U.S. Navy Commander, Fleet Readiness Center (COMFRC) awarded a 10-year, $6.1 billion, enterprise contract vehicle to 42 small business industry partners on April 14, enabling U.S. Navy, government customers and international partners to procure aircraft maintenance services and sustainment support quicker.
Awarded 16 days ahead of schedule, the Kits, Recovery, Augmentation, Components and Engines—commonly called KRACEn—is an indefinite-delivery, indefinite-quantity (IDIQ) multi-award contract (MAC) that will provide maintenance services and support for single satellite sites, small aircraft quantities, personnel to augment government maintenance teams, and overhaul capabilities for aircraft components and subsystems.This is COMFRC’s first, multi-billion contract award.
“The COMFRC Acquisition and Procurement Groups are building a comprehensive portfolio of enterprise contract vehicles that will allow the Navy to contract for its sustainment needs expeditiously while delivering improved outcomes,” COMFRC Executive Director Roy Harris said. “KRACEn is a direct result of the COMFRC workforce evaluating and adapting new approaches to support programs and critical Fleet requirements.”
The MAC’s scope of work, which is set aside for small-businesses, includes modification kit build and installations, recovery of downed aircraft, repair and overhaul of aircraft and components, repair and overhaul of engines, and augmentation labor supplement for maintenance where contractor custody of the aircraft is not required at both ashore and afloat sites.
The nature of the work covered by KRACEn—simple platform, organizational-level Contractor Logistic Services (CLS) requirements involving few aircraft, elemental or off-aircraft tasks—is well-suited for small businesses, according to COMFRC Acquisition Group, CLS Division Lead Chris Giggey. The CLS Division, formally known as the Fast Acquisition Solutions to Enable Readiness (FASTER) team, was charted by Naval Air Systems Command in 2018 to improve acquisition speed and quality of services by developing expertise in CLS contracting.
“Before KRACEn, program offices were responsible for the entire acquisition process for every CLS contract needed. Now expert teams take care of the acquisition documentation while assisting customers with requirements and supporting the selection of the “best value” proposals using fair opportunity procedures,” he explained.
Additionally, customers no longer have to compete each service or item separately for their communities, but instead will announce their requirement for proposal to a pool of 42 approved small business contractors. “Awardees have been pre-screened as capable,” according to Giggey. “This reduces our customers’ administrative burdens, allows them to redirect resources and supports quicker decision-making.” Most KRACEn task orders are expected to be less than $10 million.
The first task order to be awarded is in response to Deputy Commandant for Aviation (DCA) Lt. Gen. Steven Rudder request for Marine Corps F/A-18 maintenance augmentation support. With an anticipated May award, it will provide skilled augmentation labor to support and maintain Marine Aviation Logistics Squadron 31 F/A-18 Hornets at Marine Corps Air Station Beaufort, South Carolina.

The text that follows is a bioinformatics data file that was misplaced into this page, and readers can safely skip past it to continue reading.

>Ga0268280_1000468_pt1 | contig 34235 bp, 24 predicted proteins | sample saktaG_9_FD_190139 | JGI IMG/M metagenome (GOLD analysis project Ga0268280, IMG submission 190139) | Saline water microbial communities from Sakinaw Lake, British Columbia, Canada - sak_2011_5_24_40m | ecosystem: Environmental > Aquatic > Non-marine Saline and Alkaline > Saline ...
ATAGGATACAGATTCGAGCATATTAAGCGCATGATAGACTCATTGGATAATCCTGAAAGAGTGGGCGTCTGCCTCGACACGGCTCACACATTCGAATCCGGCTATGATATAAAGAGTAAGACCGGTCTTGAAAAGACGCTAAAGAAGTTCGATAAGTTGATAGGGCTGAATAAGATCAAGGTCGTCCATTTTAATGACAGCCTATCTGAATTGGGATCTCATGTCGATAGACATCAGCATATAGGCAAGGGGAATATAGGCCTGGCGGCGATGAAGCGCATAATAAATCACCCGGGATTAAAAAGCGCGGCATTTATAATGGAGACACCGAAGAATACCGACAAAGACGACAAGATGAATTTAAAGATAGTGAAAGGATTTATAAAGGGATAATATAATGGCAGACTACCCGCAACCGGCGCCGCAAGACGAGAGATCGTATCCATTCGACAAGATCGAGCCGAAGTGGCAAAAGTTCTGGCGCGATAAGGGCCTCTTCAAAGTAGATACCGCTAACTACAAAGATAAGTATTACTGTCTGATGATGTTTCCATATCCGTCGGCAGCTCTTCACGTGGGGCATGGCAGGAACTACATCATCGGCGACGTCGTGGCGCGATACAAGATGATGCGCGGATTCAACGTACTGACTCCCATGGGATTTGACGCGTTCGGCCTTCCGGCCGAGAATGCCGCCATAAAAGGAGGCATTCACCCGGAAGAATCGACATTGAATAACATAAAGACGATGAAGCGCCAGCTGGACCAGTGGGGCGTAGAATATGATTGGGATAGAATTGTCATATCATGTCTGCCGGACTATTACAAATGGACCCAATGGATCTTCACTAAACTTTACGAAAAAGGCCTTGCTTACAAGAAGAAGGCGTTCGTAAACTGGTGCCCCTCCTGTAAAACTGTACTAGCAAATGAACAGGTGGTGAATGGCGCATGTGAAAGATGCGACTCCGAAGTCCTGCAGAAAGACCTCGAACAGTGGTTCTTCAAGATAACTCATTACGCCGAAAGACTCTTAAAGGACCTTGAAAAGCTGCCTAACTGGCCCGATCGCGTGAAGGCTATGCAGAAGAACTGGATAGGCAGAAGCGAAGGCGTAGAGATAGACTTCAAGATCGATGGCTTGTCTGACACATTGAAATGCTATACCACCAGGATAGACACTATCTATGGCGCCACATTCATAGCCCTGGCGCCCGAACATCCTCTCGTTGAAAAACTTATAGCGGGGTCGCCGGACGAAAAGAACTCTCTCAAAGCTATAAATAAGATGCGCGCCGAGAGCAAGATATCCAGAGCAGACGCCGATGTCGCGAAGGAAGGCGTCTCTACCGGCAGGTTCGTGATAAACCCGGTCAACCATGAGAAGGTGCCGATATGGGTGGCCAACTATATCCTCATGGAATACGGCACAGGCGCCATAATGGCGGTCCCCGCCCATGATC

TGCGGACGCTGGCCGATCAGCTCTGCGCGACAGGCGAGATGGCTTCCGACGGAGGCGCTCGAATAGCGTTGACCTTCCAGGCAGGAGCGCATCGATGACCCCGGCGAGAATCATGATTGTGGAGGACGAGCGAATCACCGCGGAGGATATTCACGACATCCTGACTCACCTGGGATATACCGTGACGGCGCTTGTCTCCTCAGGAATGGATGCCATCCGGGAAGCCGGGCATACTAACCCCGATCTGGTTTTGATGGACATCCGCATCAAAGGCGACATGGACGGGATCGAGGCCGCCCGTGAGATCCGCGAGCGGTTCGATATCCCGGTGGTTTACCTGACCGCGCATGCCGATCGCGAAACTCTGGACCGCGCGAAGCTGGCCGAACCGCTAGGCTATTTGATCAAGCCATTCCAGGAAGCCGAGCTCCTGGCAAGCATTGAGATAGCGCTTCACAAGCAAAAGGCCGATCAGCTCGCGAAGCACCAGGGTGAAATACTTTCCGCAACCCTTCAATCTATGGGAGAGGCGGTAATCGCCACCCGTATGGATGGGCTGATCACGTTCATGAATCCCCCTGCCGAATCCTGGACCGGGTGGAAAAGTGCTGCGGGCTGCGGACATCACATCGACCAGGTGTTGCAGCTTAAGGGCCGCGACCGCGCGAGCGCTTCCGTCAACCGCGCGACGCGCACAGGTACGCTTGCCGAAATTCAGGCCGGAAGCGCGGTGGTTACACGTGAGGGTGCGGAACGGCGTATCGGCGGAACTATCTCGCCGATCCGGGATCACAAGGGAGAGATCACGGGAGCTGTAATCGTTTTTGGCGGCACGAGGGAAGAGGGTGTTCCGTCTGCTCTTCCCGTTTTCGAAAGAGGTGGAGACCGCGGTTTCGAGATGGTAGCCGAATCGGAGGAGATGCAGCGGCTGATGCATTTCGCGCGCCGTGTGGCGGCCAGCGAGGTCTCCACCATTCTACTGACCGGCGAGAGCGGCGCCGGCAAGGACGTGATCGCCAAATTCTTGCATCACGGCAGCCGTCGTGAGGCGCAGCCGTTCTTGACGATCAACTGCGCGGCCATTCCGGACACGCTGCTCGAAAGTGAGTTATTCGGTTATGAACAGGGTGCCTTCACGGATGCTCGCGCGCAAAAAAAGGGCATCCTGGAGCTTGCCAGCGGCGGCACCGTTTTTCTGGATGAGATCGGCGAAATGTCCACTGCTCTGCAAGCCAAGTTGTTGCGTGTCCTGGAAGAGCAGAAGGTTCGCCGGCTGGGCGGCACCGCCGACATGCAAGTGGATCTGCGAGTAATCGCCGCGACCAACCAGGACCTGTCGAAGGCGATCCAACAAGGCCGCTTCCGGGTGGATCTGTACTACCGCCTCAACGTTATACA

The International Sustainment Department is also interested in using the contract. “The KRACEn MAC will provide additional maintenance, repair and overhaul capability and capacity for NAVAIR’s growing International Programs portfolio, reducing the burden on the Fleet Readiness Centers,” International Sustainment Department Director Ron Weinberger said. “It is a partnership opportunity that demonstrates what is possible across Naval Aviation when stakeholders focus on a common goal.”
KRACEn is the second contract in COMFRC toolbox for Commercial Maintenance and Modification services. It is complementary to the Contracted Maintenance, Modification, Aircrew, and Related Service (CMMARS) MAC that serves as the primary vehicle for maintenance and modification of military and commercial aviation platforms including fixed-wing, rotary-wing, unmanned aerial vehicles and lighter than air vehicles as well as their related systems and weapon systems. The contract, awarded to 20 industry partners in January 2019, has an execution period of 11 years which encompasses two five-year ordering periods, including both base and option periods. It has already met emerging readiness needs for its biggest user, Naval Undergraduate Flight Training System (PMA-273), the Tactical Airlift Program Office (PMA-207) and the U.S. Air Force.
Harris said both CMMARS and KRACEn are key to establishing COMFRC as a “one-stop-shop” for commercial maintenance and modification requirements. “They are a crucial addition to our traditional organic capabilities, providing us with the means to tap into the expertise of both major and small business industry partners,” he said. “This level of comprehensive coverage, made possible by the collaborative efforts of all stakeholders, is a prerequisite to speed and agility to the Fleet.”